The mould concept was implemented in close collaboration with Grote + Brocksieper GmbH + Co. KG, Kierspe, and Hasco Hasenclever GmbH + Co KG, Lüdenscheid. On the nozzle side of the needle valve gate, Hasco integrated a hot channel nozzle as well as the ejector in order to avoid marks on the mould surface. The required pressure and temperature sensors for quality monitoring and process optimisation were included in the planning. A competent partner for the selection and integration of two pressure sensors came on board in the shape of Kistler Instrumente GmbH, Ostfildern. The sensors were integrated on the nozzle side of the tool close to the injection and on the end of the flow path.

 

The next step was to realise the mould. As well as Grote + Brocksieper and Hasco, Werkzeugbau-Institut Südwestfalen GmbH, Lüdenscheid was responsible for this. “Thanks to the detailed project planning, implementation was possible within a very short time”, Peters explained with a smile. “The mould was created by Grote + Brocksieper and the partially pre-made mould templates, the hot channel nozzle and the hydraulic cylinder were provided by Hasco. The laser-structured surface of the mould was contributed by Werkzeugbau-Institut Südwestfalen”, he reflects. “We manufactured the mould using integrated close-to-cavity temperature control channels here in our vacuum joining process and delivered it to the mould builder who undertook the final processing and integration into the mould.”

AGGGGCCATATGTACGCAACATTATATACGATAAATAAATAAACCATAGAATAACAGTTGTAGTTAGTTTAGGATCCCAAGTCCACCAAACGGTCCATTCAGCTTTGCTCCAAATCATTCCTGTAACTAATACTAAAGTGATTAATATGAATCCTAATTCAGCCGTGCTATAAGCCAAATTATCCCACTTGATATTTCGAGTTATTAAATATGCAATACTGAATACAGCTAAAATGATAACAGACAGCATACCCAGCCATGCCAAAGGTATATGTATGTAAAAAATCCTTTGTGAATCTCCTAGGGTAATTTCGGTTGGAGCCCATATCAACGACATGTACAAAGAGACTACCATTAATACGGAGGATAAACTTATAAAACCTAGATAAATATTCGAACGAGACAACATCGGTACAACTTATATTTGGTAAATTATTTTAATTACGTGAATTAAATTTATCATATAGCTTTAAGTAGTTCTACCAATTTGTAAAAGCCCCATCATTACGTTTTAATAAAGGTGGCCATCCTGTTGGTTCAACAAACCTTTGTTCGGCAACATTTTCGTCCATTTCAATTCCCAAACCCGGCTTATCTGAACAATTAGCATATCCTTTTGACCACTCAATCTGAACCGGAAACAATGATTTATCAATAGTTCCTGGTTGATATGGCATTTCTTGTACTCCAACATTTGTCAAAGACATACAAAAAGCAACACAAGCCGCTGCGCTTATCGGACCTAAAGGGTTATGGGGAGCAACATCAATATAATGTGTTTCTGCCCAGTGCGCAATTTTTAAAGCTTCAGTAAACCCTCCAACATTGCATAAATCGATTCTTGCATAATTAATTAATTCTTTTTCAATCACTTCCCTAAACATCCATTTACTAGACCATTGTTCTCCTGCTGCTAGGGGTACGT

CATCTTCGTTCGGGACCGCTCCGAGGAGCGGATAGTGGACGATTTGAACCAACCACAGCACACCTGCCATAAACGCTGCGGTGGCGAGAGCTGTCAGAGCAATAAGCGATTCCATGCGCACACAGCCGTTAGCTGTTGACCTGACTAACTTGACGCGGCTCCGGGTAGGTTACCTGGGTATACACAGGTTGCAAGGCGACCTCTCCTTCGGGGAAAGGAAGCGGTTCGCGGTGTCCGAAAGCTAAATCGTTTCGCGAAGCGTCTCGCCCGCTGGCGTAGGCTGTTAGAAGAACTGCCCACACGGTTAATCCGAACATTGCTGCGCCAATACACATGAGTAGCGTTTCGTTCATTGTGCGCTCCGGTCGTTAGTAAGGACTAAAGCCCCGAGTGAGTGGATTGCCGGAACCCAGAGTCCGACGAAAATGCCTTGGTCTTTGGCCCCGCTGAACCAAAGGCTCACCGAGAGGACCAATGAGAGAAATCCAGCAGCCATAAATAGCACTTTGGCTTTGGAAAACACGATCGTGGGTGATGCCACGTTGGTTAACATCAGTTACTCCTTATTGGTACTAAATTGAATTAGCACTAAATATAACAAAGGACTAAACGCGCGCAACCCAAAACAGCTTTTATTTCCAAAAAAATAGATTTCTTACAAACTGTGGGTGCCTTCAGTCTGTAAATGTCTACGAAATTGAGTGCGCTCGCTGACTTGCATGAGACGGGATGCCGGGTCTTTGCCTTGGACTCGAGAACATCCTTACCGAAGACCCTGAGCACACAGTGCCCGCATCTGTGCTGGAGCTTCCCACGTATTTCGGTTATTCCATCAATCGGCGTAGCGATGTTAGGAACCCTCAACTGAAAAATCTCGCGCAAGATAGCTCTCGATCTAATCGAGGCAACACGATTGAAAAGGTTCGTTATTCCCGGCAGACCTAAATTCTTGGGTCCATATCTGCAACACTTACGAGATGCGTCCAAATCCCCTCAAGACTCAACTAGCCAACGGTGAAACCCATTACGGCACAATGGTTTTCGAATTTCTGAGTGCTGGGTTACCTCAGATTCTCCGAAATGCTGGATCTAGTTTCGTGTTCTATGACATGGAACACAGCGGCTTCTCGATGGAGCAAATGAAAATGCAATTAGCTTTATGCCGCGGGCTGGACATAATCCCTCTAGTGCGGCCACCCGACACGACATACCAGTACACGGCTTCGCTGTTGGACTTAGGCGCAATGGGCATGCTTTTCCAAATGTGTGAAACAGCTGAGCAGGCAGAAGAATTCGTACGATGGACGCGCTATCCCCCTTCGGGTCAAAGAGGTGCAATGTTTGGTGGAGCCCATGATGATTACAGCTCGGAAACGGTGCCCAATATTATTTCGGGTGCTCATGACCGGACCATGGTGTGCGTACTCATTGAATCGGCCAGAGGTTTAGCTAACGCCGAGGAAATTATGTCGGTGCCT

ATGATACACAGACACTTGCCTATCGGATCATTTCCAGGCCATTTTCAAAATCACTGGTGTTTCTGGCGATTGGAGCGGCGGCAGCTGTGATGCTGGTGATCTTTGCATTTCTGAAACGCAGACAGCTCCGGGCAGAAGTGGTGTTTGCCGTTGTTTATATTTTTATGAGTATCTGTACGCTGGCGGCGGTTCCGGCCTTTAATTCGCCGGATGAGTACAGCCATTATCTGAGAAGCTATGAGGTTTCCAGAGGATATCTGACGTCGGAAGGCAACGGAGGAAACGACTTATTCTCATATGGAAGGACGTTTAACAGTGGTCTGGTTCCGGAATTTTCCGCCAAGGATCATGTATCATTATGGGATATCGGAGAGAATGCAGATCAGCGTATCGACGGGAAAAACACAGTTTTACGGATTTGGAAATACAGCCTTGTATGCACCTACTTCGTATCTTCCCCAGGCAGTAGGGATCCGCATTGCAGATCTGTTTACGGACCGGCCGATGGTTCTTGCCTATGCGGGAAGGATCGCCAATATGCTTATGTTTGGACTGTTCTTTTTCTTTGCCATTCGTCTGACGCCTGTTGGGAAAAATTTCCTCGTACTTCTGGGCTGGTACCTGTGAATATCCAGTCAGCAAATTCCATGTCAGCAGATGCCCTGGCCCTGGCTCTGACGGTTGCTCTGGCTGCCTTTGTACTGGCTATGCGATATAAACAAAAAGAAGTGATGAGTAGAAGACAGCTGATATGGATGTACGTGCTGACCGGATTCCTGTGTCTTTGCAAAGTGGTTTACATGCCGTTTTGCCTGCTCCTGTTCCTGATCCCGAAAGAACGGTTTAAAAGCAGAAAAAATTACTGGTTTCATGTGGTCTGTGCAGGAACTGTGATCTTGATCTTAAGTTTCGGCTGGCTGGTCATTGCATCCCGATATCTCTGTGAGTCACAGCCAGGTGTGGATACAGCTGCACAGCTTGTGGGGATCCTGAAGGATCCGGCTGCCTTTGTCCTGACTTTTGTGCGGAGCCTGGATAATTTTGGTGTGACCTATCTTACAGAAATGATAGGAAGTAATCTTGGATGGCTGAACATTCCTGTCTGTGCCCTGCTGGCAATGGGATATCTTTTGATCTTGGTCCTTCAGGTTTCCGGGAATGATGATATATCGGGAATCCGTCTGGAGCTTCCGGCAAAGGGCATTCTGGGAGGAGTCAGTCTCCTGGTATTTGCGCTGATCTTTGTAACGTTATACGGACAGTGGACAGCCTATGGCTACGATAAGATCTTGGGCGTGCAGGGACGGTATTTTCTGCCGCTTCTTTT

After manufacturing, the mould was incorporated into an injection moulding machine of the type Allrounder 630 S 2500 – 1300, made available by partner Arburg GmbH + Co KG, Loßburg. “Temperature control of the mould flow occurs via a gwk cyclic temperature control system. The teco vario generates heat output of 36 kW. It supplies the mould via a ESR-switch unit with an alternating hot and cold medium”, explains process engineer, Schmidt.

 

The temperature control system is controlled via the interface of the Arburg injection-moulding machine. “For temperature control of the fixed mould-side, an integrat 40 multi-circuit temperature control system from our company is used”, he reports. Colleague Peters expands: “The process monitoring and quality monitoring were realised using a Kistler Como System, which monitors the pressure flow in the mould.” In addition, a thermo control system from partner GTT Willi Steinko GmbH, Nassau was used that employs a thermal camera to analyse the surface temperature of the part to be moulded shortly before demoulding and detects deviations.

 

“Close collaboration of the right partners is essential to the planning and successful implementation of such a project to manufacture a variotherm temperature-controlled plastic mould with high specifications in terms of quality and surface-finish”, observes Peters. “Even the development of moulds for dynamic temperature-controlled applications requires extensive analysis of the integration of the temperature control channels in the moulds in order to quickly and effectively realise the temperature change. The integration of sensor technology allows an optimised process. Fakuma visitors will soon be able to see for themselves the success of these endeavours.”